But, long term the CO2 isn't likely to stay at 400 PPM, though there's a good chance it won't drop to pre anthropomorphic levels of cycling between 180 and 280 PPM that we had during the recent ice age cycles. That might be enough to alter the recent ice age cycle, though long term predictions about CO2 sequestering are very difficult, but I do personally believe that by burning fossil fuels, we may have actually put an end to the ice age cycle. I'm by no means stating that as a certainty, but it's within the realm of possibility.
We've also seen CO2 levels gradually drop over millions of years, so it's possible, in a million or two years, we'll see CO2 levels even lower than we've seen and perhaps a resurgence of ice ages. Continental drift over the next few million years is predictable and solar output over longer periods is somewhat predictable, but CO2 sequestering is enormously difficult to predict - so that's the wild card in this estimate.
As we can see from the chart, there's been a pretty steady drop in CO2 PPM over the last 15 million years or so. As the ocean grows colder it can store more CO2 so there may be a correlation between falling temperature and falling CO2 PPM - one of the primary climate feedback mechanisms, but predicting future CO2 levels - I wouldn't even know what to guess. Certainly low enough CO2 PPM could lead to further ice ages, even after Antarctica drifts off the south pole, so, there's the problem - too many unknowns. This question has no answer.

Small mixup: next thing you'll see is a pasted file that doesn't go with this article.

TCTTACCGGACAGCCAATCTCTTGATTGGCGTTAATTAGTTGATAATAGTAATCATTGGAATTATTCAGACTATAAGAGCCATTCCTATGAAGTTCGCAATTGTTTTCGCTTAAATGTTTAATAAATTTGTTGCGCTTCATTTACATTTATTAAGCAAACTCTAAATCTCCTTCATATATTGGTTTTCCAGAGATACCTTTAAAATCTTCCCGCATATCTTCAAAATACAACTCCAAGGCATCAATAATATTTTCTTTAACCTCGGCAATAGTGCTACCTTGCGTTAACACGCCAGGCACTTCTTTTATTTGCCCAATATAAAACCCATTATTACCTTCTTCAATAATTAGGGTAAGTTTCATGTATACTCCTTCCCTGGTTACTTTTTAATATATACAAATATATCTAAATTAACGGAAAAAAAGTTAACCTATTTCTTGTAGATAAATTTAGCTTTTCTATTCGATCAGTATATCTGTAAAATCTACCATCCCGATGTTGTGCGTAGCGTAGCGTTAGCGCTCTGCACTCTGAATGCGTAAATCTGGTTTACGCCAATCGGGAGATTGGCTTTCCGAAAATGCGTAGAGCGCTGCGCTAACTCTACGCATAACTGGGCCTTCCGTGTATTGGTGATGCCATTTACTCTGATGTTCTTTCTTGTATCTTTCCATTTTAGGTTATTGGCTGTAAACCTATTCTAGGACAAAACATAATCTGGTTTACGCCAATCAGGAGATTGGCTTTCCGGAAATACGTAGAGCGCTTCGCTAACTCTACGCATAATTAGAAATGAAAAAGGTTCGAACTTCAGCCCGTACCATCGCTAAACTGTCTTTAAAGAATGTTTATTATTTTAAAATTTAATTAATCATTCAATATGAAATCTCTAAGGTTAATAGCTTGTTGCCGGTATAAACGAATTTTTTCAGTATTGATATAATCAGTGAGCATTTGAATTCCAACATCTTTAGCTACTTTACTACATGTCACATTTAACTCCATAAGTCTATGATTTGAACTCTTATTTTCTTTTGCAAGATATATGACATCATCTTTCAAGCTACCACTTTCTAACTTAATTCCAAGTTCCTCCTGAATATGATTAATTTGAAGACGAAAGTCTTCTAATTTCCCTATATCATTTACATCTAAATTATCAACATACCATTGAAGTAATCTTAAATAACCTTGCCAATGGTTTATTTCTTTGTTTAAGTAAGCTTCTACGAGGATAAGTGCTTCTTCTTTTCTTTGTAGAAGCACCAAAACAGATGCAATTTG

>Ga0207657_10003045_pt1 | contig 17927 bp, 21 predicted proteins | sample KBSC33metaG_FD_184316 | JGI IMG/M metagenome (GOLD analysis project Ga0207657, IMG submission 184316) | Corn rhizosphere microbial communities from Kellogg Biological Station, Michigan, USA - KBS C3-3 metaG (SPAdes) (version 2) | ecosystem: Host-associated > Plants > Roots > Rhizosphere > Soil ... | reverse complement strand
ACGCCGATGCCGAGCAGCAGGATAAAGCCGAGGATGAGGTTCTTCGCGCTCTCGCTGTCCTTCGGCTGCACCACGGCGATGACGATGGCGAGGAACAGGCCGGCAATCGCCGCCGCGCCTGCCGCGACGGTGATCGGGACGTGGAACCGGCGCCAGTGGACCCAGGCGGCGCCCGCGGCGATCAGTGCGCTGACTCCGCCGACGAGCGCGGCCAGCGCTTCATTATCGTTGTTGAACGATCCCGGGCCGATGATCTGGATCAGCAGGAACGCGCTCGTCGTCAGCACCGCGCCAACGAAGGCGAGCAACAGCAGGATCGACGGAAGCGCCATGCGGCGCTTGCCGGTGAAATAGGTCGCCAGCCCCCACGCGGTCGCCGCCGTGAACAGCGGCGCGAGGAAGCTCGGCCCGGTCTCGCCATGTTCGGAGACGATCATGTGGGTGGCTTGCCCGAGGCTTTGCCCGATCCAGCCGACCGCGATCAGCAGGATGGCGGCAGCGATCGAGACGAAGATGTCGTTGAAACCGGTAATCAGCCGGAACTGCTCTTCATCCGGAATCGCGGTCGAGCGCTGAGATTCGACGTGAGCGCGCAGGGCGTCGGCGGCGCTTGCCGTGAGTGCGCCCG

A 4th possible key driver would be ocean currents, as indicated by the theory that the formation of the Isthmus of Panama may have been a key driver in the current ice age cycle, but predicting ocean current changes millions of years into the future is above my pay grade.
The 3 primary drivers do seem to fit past ice ages.
The the Andean-Saharan ice age period 425-450 million years ago, CO2 levels were much higher but that long ago the sun was perhaps 3%-4% less luminous and much of the land was over the antarctic circle.
The Karoo ice age period is associated with a drop in CO2 and an increase in O2 (Source)
That probably long and rambling and needs more than a little clean-up and I invite counterpoints, but I think that's the gist of estimating when ice ages will end. A precise answer isn't possible.